Website Cars.com staged an unlikely drag race in Wisconsin. The publication put a Chrysler Pacifica on the left side of the track, and a Toyota 86 in the right lane. Both cars are completely stock so a sporty, compact coupe should be able to beat an eight-seater shaped like a toaster in a race, right?
The answer isn’t as simple as it might seem. Although not designed for high-speed shenanigans, the Pacifica is equipped with a 3.6-liter V6 engine tuned to produce 287 horsepower and 262 pound-feet of torque. A variant of the surprisingly peppy six-cylinder is also found under the hood of the Jeep Wrangler, among other models.
Toyota has made it clear that it won’t turbocharge the 86 in the foreseeable future, so the coupe gets by with a 2.0-liter flat-four engine rated at 205 horsepower and just 156 pound-feet of torque. While it’s much lighter than the Pacifica, power and weight are only part of the story in a drag race.
The Pacifica comes with a nine-speed automatic transmission. The 86 ships with a six-speed manual, but the example used in the drag race features the optional six-speed automatic that can be left in drive or shifted manually using steering wheel-mounted paddles.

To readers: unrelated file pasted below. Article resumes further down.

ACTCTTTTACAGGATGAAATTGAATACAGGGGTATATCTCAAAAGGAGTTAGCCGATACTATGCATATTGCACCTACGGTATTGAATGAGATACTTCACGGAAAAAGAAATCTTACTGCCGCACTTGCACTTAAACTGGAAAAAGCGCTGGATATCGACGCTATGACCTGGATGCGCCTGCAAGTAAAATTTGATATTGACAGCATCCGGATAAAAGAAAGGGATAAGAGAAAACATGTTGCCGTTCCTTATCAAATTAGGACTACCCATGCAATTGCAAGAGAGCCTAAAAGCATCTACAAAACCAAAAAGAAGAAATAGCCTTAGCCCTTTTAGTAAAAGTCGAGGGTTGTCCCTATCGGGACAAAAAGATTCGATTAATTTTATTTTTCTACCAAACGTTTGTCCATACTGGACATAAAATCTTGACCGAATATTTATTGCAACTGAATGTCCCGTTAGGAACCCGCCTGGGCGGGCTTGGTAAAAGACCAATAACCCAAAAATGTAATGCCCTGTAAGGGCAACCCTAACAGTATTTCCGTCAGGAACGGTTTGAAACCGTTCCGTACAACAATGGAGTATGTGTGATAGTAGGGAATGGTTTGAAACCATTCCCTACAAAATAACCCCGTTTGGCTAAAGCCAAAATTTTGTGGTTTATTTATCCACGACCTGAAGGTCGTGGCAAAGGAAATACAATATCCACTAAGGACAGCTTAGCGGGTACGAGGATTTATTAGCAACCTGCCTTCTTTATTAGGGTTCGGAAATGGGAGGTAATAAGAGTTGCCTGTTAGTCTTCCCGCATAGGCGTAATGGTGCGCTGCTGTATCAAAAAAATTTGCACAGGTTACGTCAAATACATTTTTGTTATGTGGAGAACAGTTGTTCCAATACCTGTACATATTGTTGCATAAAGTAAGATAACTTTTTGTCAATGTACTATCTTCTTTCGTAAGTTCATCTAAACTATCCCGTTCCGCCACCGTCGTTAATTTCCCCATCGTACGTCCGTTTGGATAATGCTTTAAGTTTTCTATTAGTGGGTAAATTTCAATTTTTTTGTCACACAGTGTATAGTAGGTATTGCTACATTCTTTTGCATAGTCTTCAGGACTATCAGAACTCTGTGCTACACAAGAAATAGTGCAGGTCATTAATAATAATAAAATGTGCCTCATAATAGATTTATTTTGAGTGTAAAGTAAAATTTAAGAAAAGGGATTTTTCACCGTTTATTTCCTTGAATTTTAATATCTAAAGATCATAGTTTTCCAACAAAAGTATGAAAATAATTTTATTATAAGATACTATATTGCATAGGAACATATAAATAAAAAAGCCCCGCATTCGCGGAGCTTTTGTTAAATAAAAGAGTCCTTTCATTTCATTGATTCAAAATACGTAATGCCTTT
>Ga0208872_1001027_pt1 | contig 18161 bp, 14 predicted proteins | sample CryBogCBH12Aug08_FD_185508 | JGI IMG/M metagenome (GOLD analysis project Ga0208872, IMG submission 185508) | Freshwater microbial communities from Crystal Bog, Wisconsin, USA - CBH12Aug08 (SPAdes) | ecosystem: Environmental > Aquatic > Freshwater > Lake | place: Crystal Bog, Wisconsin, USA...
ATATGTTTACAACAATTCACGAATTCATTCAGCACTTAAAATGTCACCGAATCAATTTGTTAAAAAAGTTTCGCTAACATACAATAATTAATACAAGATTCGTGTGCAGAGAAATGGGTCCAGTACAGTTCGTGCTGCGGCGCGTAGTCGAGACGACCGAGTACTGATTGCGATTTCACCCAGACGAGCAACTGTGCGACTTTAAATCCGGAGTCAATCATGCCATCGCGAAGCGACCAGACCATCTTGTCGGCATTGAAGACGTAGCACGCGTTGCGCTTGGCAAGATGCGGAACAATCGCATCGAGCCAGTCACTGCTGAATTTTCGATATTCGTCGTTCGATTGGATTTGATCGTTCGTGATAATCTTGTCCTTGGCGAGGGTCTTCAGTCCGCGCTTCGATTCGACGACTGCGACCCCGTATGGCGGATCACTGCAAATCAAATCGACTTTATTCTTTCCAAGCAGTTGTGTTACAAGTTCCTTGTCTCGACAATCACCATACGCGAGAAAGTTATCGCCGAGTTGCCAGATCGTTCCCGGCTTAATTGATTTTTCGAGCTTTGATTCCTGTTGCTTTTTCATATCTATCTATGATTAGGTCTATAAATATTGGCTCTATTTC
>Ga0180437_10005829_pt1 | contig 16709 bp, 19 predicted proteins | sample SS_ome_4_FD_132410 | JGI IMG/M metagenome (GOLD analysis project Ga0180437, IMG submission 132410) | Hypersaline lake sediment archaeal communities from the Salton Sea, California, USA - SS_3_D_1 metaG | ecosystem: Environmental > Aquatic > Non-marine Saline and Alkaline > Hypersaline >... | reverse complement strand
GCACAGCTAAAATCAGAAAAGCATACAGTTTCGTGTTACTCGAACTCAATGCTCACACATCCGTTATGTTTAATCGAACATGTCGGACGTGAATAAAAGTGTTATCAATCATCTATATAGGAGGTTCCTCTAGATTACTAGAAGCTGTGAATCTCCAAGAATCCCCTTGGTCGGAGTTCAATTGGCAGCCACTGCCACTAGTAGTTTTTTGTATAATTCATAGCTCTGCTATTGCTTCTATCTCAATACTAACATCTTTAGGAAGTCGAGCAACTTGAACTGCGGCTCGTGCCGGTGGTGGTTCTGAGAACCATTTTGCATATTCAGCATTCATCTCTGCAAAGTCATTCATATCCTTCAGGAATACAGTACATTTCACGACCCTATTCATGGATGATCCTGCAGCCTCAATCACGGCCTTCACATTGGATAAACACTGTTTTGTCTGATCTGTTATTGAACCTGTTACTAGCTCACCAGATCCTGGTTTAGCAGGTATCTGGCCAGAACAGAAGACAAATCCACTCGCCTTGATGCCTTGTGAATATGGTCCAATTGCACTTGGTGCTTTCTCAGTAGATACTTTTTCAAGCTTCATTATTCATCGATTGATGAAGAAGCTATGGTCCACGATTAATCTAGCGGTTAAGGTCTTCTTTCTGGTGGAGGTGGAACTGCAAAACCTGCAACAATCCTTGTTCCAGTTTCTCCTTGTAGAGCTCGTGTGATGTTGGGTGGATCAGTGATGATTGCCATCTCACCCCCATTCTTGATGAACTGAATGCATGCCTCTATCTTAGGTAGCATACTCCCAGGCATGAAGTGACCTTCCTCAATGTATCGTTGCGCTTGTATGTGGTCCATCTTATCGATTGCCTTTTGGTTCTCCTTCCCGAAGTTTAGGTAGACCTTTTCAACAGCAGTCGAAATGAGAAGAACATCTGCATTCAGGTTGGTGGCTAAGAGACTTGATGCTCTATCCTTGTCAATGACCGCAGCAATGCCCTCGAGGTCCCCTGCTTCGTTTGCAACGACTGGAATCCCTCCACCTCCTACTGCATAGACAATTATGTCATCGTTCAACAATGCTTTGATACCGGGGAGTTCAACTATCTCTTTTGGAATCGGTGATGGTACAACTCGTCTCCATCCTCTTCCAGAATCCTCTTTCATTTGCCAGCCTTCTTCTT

The transmission was the deciding factor, according to Cars.com, and the Pacifica beat the 86 by a comfortable margin. It performed the benchmark 0-to-60-mph sprint in eight seconds flat, and it raced through the quarter-mile in 15.9 seconds. In comparison, the 86 took 8.5 seconds to reach 60 mph from a standstill, and its quarter-mile time checked in at 16.3 seconds.
The moral of the story is that the six-speed manual transmission makes the 86 a better performance machine, especially if drag racing is what you’re into. And, think twice the next time you want to challenge a soccer mom to a race at a stoplight. Some of the market’s most unassuming minivans are approaching Golf R levels of horsepower.
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